RIO DE JANEIRO — Imagine for a moment that the United States declares that it's signed a major environmental agreement with the Brazilian government, as President Joe Biden has recently declared is a top priority. Imagine the U.S. government promises to pay if there is a reduction in deforestation in the Amazon this year. It would be a "carrot" for the government of President Jair Bolsonaro to act around the protection of forests, in addition to the "sticks" that he faces in the form of reduced business and investment. It could be the long-awaited deal that changes the course of Brazil's climate and environmental agenda.
But a "green" agreement without sensible conditions and dialogue could just serve as an early award to a Brazilian government that has so far shown no intention of changing the policies in question — which serve its political base.
If Bolsonaro's government wanted to act on the environment, there would already be no shortage of money. Germany and Norway donated the 2.9 billion reais ($534 million) to the Amazon Fund, but the money remains frozen at the Brazilian Development Bank (BNDES). Why? In April 2019, Bolsonaro issued a Presidential Decree that undid the so-called Amazon Fund Guidance Committee – the governing body that involved civil society, regional governments and federal bodies.
To be clear, there is also no shortage of goals to meet. For example, Brazil was required by federal law to reduce carbon emissions by between 36.1% and 38.9% — by 2020. We are late.
There would be no shortage of money, but it remains frozen at the Brazilian Development Bank.
This law also says that Brazil had to decrease annual deforestation rates in the Brazilian Legal Amazon — which comprises the nine Brazilian states in the Amazon basin. Deforestation had to drop by 80% compared to the average rates of 1996 to 2005 — deadline: last year. This would have meant cutting deforestation down to 3,925 square kilometers per year. In 2020, the deforestation rate was 11,088 square kilometers, as estimated by the National Institute of Space Research (INPE), or 2.8 times the target.
The fact that the Brazilian government didn't comply with these goals doesn't mean that it can simply abandon them. The Brazilian Supreme Court has already received an action for noncompliance, and one of its demands is that the reduction of deforestation in the Amazon be achieved in 2021.
Member of the Brazilian community in Toulouse, France protests against Jair Bolsanaro - Photo: Alain Pitton/NurPhoto/ZUMA Press
Brazil's federal government has goals to fulfill; it would have the resources to reach them; and a lot of work to do. Why look for cooperation with the US government then? For one, it provides an obvious smokescreen to divert attention. Another hypothesis is that they might set a looser goal.
Any cooperation mechanism involving forests and climate change should be subject to transparent and participatory governance, such as the Amazon Fund committee that the Presidential Decree disbanded in 2019. At minimum, any governing body would have to ensure that the rights of indigenous peoples are respected and that the widely reported violations cease. But Bolsonaro never dared to sit at the table with the leaders of the indigenous movements to negotiate.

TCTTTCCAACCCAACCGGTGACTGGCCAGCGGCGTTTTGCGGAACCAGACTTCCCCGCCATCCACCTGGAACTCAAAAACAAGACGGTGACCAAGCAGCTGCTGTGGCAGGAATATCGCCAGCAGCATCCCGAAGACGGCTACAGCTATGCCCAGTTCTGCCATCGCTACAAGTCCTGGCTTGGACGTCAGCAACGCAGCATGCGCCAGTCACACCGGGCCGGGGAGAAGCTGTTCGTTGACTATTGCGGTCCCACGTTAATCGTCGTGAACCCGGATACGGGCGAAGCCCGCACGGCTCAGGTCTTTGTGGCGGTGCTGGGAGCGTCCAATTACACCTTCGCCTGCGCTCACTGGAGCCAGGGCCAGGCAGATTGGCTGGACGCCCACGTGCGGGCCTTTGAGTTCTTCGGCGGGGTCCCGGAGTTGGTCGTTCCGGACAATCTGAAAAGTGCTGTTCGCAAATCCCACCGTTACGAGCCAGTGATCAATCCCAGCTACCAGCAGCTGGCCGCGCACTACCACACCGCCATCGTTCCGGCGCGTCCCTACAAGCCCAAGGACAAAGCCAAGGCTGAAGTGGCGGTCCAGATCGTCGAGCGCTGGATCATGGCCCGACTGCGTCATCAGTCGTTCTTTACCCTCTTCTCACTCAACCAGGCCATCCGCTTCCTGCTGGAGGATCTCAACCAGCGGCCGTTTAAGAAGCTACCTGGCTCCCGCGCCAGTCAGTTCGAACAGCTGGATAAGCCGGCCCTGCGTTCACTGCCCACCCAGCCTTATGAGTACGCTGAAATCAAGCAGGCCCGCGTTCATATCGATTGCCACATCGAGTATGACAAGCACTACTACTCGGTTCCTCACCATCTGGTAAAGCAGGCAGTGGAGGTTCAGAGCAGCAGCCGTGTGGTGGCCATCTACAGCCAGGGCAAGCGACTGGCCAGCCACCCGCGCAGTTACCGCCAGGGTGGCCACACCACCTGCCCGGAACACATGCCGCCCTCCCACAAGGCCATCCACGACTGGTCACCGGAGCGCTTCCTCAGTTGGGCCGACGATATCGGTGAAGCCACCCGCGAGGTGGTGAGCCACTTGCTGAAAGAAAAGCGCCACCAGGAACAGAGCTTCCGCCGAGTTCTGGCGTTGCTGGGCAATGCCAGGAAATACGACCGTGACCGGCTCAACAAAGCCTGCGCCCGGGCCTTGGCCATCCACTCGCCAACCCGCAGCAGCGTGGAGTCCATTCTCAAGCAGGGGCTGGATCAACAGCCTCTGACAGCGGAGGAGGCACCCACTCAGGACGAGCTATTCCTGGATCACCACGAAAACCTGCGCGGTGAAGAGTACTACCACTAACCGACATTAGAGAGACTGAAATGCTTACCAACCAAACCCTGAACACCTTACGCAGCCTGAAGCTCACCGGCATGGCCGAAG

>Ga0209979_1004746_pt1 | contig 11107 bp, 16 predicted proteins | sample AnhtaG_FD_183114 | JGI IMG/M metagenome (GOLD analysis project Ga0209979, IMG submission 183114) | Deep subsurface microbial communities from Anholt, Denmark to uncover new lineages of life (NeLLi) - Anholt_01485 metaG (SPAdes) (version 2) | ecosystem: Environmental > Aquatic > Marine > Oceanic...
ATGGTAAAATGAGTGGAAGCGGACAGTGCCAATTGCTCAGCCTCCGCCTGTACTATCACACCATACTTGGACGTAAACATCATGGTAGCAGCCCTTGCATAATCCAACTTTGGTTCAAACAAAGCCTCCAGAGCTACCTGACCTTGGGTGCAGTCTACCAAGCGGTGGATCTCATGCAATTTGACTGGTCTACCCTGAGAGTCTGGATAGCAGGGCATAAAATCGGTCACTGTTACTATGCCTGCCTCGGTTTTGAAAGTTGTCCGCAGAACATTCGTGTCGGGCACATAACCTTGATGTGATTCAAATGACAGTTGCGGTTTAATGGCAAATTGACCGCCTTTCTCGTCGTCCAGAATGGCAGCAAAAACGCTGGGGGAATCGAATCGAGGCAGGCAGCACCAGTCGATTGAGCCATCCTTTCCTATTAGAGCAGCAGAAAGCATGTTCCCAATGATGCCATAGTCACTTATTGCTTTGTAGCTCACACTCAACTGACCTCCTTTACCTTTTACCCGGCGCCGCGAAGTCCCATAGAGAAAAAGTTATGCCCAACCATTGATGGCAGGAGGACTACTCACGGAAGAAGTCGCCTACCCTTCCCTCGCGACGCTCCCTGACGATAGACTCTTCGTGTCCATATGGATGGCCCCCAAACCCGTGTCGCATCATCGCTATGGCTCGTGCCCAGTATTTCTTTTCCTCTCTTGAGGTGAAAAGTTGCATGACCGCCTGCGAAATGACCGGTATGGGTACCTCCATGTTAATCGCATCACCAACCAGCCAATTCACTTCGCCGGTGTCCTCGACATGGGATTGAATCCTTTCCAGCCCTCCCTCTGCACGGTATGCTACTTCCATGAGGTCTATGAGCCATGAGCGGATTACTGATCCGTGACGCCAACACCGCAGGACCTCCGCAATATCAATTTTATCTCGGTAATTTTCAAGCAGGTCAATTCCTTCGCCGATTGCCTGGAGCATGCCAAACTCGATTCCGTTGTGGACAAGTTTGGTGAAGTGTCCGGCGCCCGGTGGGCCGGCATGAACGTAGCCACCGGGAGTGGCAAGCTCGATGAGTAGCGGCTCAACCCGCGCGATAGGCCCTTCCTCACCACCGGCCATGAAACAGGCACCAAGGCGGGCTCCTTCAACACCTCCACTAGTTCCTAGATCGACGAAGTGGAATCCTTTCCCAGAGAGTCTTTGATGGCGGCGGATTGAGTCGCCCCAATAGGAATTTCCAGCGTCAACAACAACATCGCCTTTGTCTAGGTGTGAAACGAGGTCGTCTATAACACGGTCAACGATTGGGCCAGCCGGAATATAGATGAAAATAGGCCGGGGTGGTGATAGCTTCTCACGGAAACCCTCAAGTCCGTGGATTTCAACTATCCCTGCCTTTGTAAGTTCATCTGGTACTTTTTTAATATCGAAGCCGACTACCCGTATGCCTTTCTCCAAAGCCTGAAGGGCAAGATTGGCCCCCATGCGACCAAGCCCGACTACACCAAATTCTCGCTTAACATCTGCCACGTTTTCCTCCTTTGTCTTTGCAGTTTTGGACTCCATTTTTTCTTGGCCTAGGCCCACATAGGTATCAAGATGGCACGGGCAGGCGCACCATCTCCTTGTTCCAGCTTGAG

Bolsonaro and Salles have to be seen as part of the problem, not the solution.
Would an agreement with the Americans make the Bolsonaro government change course? If Environment Minister Ricardo Salles, who is in charge of the negotiations, really wants to preserve this agreement, here are some tips for how to win back the confidence of both Brazilians and Americans:
• The ruling on fines for environmental infractions is on hold. It is in the hands of the Environment Ministry to revoke the decree and other normative acts that generated this situation.
• Remote inspection operations, cheap and effective, have been discontinued — how about resuming them?
• The export control rules for timber have been weakened, yet another area to be quickly revised.
There are signs of a merger of the two main federal environmental agencies — Ibama and Instituto Chico Mendes — generating serious uncertainties about the future of environmental policy. Would he be ready to stop it? Besides, signs of law changes that could benefit those who promote recent deforestation remain strong. The Bolsonaro government would have to make a public commitment to no longer support illegal land grabbers, loggers and miners.
Would Bolsonaro and Salles be willing to face this brief list of immediate changes? I, for one, don't think so. And therefore, the two politicians have to be seen as part of the problem, not the solution.
Brazil should improve its climate goals and reestablish its environmental management system to get rid of its present pariah status in the world. It is more important than that: It can ensure global warming slows down.
But a "green" agreement between Brazil and the United States, if it comes out without concrete commitments, would do justice to the famous phrase by de Tomasi di Lampedusa, in The Leopard: "Everything needs to change so that everything can stay the same."
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